Conservatives hailed the decision. "I'm heartened by it," says Gary Bauer, former undersecretary of education in the Reagan administration and former Republican presidential hopeful. "It's too bad that only a moment-of-silence law can pass court muster. Nevertheless, it's a helpful step in the right direction." Critics, including the American Civil Liberties Union, say the law—by mentioning the word "prayer"—is a backdoor attempt to establish religion.
But Miriam Moore, legal policy analyst for the Family Research Council, disagrees. "This is really a model of government neutrality toward religion," Moore told Christianity Today. "Informing students of a right they possess under the Constitution does not violate the Constitution."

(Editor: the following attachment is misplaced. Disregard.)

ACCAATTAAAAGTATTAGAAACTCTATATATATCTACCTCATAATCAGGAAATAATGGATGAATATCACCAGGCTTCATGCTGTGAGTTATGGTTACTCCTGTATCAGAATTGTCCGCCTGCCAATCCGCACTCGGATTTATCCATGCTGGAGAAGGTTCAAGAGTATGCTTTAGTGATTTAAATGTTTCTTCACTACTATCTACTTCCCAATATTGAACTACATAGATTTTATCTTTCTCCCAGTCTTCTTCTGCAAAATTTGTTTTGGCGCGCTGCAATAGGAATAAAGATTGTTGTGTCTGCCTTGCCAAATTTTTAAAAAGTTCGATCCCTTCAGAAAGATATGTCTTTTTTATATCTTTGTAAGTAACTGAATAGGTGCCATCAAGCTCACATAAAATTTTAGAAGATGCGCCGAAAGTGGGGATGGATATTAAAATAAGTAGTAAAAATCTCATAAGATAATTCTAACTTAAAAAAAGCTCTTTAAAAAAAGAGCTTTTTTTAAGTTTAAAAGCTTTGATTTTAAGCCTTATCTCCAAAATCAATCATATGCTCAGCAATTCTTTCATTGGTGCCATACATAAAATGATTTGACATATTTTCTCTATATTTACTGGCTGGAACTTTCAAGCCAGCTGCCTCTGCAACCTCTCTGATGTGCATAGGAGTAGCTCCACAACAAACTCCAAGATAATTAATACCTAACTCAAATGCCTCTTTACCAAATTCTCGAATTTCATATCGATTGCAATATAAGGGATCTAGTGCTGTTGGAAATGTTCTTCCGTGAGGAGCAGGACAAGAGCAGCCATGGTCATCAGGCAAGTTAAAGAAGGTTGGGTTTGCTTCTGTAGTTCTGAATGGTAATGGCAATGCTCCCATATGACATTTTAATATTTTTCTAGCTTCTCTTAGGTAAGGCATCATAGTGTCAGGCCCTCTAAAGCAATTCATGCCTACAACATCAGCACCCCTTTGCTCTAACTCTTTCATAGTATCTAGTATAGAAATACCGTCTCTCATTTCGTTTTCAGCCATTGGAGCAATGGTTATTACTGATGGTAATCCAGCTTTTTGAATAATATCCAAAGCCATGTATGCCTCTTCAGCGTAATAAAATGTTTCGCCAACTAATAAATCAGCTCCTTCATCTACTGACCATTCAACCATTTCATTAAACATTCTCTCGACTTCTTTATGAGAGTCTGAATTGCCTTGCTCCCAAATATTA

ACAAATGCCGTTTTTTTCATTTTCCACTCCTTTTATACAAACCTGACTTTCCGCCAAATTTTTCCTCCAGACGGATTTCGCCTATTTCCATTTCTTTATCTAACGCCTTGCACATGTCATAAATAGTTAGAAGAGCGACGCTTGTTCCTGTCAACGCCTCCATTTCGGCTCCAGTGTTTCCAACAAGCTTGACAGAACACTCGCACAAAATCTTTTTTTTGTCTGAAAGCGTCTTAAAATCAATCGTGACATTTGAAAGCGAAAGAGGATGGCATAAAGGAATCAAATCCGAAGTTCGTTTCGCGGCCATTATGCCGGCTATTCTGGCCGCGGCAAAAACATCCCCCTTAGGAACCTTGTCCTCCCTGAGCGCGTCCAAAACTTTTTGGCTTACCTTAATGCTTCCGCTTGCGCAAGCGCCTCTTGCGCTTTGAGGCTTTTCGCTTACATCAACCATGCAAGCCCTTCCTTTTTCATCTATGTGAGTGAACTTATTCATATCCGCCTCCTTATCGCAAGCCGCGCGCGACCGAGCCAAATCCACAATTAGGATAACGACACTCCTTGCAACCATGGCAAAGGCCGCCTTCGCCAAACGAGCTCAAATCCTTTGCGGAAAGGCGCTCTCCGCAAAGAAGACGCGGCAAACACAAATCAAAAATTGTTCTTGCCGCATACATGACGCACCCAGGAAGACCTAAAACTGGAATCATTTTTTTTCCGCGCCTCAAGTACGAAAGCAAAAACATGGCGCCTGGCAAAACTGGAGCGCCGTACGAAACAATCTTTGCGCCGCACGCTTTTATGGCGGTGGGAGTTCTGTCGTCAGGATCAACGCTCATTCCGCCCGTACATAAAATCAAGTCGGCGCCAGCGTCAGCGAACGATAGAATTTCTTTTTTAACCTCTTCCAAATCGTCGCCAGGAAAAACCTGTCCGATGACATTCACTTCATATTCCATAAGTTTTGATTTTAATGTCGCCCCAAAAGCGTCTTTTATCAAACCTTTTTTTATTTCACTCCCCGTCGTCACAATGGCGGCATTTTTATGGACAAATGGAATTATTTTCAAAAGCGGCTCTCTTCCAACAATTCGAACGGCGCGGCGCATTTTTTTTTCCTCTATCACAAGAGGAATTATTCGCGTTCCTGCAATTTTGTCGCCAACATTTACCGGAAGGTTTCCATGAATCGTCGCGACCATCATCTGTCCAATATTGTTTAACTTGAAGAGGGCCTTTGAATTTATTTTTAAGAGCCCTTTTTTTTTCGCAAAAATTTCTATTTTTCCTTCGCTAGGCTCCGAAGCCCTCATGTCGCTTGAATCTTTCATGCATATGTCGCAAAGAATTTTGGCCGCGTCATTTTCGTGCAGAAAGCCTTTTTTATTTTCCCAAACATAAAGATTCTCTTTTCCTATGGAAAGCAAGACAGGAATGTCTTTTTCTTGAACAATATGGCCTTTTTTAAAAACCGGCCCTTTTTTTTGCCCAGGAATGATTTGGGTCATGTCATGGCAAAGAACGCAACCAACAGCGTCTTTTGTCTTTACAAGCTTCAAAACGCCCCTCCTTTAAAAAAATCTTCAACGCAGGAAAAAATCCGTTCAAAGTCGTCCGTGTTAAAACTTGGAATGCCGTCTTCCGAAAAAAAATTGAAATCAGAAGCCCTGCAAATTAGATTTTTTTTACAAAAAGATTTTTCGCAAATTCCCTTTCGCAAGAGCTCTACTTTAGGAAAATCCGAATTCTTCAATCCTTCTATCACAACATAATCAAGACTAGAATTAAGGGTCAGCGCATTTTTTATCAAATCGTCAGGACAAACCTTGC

Brown v. Gilmore was the first prayer case to reach the federal level since a U.S. Supreme Court ruling last year invalidated student-led prayer at high school football games.
The ACLU, which challenged Virginia's law, is likely to appeal the ruling to the Supreme Court, observers say.
Moore says this ruling follows the Supreme Court's Wallace v. Jaffree decision (1985), which struck down a moment of silence motivated by an unconstitutional purpose but acknowledged "every student's right to engage in voluntary prayer during an appropriate moment of silence."
"We're fairly certain the ACLU will appeal this to the U.S. Supreme Court, and we welcome that," Moore says. "This case will give the court a chance to restate what it said in 1985, and, hopefully, litigation on this issue will end."1
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